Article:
May 28, 2015

No Ordinary School

It’s always blue skies at VMI.

That’s how Bob Clark paints his time as a cadet at the renowned military school in Lexington, Virginia.

When someone—anyone—starts talking about the historic post, he lights up. As Baskervill’s highly energetic president, Bob owes much of his success and leadership skills to Virginia Military Institute.

His time on post was exactly what you would expect from a military school: rigorous, regimented, and extremely rewarding.

“Between academics, athletics, and the military, we were awake until one in the morning and up at 6:30 the next day, every day,” Bob says. “But it’s that daily grind that forges friendships like nothing else can. You become a better version of yourself.”

When he graduated in 1988, those lessons became a springboard for his career in the United States Air Force, where he started as a Second Lieutenant and worked his way up to Captain. It makes sense, then, that he’d be so proud to lead the charge on two preservation projects on post: Cormack and Cocke halls.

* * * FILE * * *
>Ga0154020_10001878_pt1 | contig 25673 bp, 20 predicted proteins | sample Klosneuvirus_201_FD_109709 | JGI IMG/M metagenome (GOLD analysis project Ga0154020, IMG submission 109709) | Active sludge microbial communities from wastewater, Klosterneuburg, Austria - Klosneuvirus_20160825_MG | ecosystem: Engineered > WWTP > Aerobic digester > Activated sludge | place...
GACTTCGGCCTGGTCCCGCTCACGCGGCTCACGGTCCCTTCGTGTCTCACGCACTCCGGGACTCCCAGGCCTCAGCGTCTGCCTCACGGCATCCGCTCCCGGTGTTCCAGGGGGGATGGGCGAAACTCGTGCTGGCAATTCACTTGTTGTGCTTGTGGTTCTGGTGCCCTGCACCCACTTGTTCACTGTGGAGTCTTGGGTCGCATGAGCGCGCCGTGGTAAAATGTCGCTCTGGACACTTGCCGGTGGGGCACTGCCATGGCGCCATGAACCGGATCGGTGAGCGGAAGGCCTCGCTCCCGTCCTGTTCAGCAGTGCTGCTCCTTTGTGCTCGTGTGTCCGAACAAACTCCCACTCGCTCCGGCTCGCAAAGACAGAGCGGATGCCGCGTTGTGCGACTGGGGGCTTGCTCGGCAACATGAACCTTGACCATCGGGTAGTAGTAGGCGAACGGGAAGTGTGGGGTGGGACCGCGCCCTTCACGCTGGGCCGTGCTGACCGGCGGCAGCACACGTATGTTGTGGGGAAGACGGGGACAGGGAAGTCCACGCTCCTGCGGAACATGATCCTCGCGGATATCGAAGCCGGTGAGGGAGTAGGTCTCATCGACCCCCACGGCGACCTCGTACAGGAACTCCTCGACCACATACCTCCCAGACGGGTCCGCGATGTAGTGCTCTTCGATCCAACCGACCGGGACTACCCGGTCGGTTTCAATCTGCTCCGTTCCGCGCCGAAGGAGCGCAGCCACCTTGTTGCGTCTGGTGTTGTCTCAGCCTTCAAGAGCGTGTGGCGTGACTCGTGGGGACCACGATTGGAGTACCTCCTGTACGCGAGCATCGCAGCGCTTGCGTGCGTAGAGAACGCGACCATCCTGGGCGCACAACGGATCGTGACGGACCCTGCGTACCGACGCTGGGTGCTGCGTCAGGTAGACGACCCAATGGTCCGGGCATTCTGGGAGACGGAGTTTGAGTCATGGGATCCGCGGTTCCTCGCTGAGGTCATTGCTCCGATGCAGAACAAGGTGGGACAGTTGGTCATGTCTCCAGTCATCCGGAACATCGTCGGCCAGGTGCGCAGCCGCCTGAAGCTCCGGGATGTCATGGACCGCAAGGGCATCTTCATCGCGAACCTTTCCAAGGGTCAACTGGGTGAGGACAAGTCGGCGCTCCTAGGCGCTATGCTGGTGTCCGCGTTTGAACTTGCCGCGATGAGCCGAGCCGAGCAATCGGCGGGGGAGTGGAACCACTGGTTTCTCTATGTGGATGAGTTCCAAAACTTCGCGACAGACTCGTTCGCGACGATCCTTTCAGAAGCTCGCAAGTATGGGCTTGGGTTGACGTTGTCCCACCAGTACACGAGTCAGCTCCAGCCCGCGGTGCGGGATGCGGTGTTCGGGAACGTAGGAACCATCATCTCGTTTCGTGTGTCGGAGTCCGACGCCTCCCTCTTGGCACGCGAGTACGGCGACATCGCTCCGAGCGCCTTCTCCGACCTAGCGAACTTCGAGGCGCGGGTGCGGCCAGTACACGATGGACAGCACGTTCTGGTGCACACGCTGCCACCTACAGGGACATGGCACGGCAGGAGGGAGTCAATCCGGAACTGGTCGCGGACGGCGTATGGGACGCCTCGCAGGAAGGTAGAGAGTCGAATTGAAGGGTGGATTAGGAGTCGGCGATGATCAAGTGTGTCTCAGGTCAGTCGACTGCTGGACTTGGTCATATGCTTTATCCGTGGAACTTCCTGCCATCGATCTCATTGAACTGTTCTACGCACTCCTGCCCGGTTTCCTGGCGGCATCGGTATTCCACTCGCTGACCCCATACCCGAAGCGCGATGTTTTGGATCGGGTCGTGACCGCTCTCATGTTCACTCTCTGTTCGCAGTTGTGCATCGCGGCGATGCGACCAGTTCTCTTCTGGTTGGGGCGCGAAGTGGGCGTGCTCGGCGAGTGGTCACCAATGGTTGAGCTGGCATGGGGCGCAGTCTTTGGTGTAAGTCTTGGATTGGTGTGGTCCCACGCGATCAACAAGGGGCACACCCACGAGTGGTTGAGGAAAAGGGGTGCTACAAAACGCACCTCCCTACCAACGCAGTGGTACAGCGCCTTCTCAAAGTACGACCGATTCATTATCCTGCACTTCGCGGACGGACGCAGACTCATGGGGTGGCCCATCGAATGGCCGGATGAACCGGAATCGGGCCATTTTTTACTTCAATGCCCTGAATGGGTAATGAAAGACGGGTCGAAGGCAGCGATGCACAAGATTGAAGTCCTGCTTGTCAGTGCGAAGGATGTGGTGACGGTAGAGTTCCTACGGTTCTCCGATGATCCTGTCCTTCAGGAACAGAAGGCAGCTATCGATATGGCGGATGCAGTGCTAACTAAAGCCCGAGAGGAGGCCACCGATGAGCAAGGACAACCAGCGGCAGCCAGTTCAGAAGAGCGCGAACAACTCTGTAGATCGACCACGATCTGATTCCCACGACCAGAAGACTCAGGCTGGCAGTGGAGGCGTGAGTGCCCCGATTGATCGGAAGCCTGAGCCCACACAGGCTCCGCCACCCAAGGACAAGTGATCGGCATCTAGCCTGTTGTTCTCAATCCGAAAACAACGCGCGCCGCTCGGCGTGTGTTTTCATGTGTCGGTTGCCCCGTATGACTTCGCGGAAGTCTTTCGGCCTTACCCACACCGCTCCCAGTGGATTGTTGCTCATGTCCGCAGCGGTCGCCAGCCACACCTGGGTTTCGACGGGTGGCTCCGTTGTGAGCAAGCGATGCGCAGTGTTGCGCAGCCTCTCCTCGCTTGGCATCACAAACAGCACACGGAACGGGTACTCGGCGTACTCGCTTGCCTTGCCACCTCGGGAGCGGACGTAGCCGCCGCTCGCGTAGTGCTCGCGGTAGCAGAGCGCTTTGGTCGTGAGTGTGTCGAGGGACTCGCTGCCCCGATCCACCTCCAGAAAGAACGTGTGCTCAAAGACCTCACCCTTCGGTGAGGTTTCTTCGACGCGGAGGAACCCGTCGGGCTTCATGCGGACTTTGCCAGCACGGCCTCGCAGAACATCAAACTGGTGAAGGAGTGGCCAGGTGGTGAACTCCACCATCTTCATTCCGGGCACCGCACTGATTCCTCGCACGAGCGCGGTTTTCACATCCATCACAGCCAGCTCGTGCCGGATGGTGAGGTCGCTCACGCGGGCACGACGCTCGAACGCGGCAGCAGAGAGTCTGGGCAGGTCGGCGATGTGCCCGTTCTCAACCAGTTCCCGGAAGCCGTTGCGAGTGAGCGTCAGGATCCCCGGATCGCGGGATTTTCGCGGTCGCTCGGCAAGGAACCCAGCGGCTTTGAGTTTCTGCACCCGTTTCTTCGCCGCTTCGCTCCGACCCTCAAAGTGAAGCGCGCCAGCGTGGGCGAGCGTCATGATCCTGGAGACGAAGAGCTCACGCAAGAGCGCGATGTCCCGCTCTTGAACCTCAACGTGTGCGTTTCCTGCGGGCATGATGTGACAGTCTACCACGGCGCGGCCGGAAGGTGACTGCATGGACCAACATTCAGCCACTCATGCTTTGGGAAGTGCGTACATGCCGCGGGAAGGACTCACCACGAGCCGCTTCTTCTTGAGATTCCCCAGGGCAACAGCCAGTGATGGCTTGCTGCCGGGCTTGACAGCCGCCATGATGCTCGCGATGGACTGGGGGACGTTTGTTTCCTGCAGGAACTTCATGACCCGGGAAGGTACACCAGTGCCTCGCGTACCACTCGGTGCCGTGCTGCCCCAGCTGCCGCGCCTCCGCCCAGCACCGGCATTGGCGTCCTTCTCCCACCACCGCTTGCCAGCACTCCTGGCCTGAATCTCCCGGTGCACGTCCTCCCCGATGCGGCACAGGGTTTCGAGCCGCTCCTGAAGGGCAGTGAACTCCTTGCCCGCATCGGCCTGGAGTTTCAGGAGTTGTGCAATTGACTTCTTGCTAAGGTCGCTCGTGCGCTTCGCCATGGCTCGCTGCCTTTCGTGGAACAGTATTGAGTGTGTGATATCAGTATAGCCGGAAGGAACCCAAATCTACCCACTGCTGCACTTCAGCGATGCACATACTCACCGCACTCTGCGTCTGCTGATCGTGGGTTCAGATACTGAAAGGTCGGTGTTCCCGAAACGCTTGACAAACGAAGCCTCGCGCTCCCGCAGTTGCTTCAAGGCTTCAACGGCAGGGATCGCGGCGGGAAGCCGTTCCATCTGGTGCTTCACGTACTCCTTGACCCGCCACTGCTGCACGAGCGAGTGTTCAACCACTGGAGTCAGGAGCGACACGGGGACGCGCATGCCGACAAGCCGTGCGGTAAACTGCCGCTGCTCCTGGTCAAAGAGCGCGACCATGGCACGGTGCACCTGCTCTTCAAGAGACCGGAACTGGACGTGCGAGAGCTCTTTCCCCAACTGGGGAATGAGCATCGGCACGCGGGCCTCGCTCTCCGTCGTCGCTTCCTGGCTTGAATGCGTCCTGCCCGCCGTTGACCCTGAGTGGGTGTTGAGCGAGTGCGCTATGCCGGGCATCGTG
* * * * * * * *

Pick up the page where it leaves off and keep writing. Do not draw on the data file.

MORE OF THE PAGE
“Working as a design professional, I’m getting to see parts of the school I never really saw as a cadet,” he says. “The joke was that you only spent time in Smith Hall if you were dealing with the brass. But that’s where I go most of the time when I get back on post, so I’m seeing everything through a new lens.”

Part of VMI’s appeal is its Spartan aesthetic, Bob says, as it gives cadets a clean slate on which to build character and grow into highly successful leaders.

“I never realized how beautiful the campus is until I walked away from it,” he says. “As a cadet, you’re stuck in the weeds, so you don’t appreciate it. But it’s truly something to behold.”

As construction wraps up at Cormack Hall, which will give the school space for exercise science classrooms as well as VMI’s NCAA wrestling team, Bob has been spending more time on post in preparation for the next phase of the project. This summer, we’ll start renovating Cocke Hall, the school’s main gym and strength training facility.

“It’s fulfilling to me now, as an engineer, to breathe life into these historic buildings,” he says. “They say it’s no ordinary school, and it’s absolutely true—there’s nowhere else like it.”

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